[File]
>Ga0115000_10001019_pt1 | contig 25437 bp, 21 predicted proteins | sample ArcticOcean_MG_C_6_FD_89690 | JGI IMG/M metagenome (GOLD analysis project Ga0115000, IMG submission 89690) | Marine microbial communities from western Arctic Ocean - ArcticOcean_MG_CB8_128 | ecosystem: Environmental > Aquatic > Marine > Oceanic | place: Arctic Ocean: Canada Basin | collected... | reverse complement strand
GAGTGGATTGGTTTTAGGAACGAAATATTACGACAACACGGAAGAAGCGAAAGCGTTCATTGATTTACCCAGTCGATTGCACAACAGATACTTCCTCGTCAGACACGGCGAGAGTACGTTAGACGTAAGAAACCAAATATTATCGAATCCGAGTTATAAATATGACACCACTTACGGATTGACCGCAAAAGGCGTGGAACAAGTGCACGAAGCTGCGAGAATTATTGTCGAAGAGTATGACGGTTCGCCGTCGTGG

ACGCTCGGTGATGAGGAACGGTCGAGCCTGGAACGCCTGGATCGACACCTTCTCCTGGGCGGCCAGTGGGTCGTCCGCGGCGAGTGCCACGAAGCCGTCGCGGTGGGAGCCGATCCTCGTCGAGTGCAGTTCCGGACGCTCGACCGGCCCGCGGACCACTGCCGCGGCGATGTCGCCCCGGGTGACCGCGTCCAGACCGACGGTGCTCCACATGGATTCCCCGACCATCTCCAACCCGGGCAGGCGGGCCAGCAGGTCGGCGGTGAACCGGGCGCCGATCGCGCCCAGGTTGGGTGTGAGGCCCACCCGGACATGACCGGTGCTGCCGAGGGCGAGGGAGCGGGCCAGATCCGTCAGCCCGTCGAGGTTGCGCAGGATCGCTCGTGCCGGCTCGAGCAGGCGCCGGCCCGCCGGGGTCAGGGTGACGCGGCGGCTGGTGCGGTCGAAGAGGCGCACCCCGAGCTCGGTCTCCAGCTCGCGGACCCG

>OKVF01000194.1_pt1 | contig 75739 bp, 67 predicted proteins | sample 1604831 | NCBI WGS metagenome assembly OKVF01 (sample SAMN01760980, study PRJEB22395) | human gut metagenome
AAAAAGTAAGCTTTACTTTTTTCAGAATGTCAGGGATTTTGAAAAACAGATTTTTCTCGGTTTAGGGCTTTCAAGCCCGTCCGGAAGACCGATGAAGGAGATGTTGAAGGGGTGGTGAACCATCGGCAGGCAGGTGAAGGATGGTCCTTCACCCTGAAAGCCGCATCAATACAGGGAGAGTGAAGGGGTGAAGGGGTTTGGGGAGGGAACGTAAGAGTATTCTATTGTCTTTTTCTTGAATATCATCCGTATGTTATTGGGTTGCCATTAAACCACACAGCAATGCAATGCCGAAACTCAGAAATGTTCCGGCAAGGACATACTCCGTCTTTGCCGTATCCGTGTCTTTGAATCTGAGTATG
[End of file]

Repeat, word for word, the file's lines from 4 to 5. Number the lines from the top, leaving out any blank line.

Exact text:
>OKVF01000194.1_pt1 | contig 75739 bp, 67 predicted proteins | sample 1604831 | NCBI WGS metagenome assembly OKVF01 (sample SAMN01760980, study PRJEB22395) | human gut metagenome
AAAAAGTAAGCTTTACTTTTTTCAGAATGTCAGGGATTTTGAAAAACAGATTTTTCTCGGTTTAGGGCTTTCAAGCCCGTCCGGAAGACCGATGAAGGAGATGTTGAAGGGGTGGTGAACCATCGGCAGGCAGGTGAAGGATGGTCCTTCACCCTGAAAGCCGCATCAATACAGGGAGAGTGAAGGGGTGAAGGGGTTTGGGGAGGGAACGTAAGAGTATTCTATTGTCTTTTTCTTGAATATCATCCGTATGTTATTGGGTTGCCATTAAACCACACAGCAATGCAATGCCGAAACTCAGAAATGTTCCGGCAAGGACATACTCCGTCTTTGCCGTATCCGTGTCTTTGAATCTGAGTATG